This paper examines the knowhow in strategic business areas that venture capital companies and organizations impart to their portfolio firms in early-stage high-tech enterprises and the mechanisms they use to impart this knowledge.
The paper considers three types of investors, independent, private-sector venture capital firms, public-sector venture capital organizations, and business angels, who can be regarded as informal venture capital investors. The study draws on a limited data set to illustrate their activities.
The paper draws attention to different theoretical approaches that might explain the observed behaviour. It examines whether the differences are related to the intermediary position of each investor type and subsequent incentives they have in doing their jobs – especially expounded by contract-based approaches – or the competencies in doing their jobs based on competence-based view of the firms.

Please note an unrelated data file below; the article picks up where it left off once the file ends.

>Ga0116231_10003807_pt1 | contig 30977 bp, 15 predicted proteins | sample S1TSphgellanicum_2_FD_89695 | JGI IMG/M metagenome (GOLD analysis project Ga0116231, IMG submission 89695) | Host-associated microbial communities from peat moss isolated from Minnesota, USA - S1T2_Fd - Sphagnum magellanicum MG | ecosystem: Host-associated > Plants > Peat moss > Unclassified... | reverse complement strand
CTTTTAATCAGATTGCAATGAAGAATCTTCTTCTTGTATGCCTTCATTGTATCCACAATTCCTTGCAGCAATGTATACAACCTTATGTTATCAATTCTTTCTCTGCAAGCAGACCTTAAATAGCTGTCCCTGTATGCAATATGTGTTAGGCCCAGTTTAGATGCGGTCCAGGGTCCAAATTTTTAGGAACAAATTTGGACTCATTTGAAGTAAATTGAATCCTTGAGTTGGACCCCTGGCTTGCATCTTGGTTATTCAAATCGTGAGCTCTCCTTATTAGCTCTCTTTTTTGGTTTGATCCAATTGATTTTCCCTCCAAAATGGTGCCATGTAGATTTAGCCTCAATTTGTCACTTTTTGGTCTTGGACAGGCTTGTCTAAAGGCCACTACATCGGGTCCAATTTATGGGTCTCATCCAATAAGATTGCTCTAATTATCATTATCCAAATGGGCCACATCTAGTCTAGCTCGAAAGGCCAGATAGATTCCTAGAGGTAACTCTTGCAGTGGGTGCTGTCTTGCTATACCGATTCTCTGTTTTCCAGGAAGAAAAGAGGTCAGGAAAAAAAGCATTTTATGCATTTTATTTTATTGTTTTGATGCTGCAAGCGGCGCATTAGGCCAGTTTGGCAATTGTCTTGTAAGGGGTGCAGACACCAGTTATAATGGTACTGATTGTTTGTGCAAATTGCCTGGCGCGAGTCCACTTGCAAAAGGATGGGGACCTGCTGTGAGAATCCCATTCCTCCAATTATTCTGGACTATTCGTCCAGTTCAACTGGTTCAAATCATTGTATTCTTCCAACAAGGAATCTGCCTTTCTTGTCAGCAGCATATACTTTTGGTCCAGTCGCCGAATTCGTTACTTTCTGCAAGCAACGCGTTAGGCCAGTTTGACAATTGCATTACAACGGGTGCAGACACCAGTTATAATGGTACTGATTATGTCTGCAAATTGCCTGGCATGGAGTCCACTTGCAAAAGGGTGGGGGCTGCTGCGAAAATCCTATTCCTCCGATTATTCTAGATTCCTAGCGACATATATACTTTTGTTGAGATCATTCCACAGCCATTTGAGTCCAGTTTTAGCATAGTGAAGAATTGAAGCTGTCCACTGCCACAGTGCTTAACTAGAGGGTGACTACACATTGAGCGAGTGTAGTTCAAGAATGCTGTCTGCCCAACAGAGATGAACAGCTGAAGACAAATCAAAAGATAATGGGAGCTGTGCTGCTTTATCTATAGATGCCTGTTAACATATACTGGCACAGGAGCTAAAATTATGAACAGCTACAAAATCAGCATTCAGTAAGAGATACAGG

It turns out that neither approach alone can account for the observed behaviour. It is claimed that the two different types of rationales have interactive relations thus reinforcing the observed patterns of behaviour. Thus an active involvement both ex ante and ex post by the private sector venture capital firms might be the result of both factors at work. Another important finding relates to the role of public sector venture capital organizations as the most passive among the investor types. This leads the paper to suggest a reconsideration of the role of the public sector organisations in venture capital activity.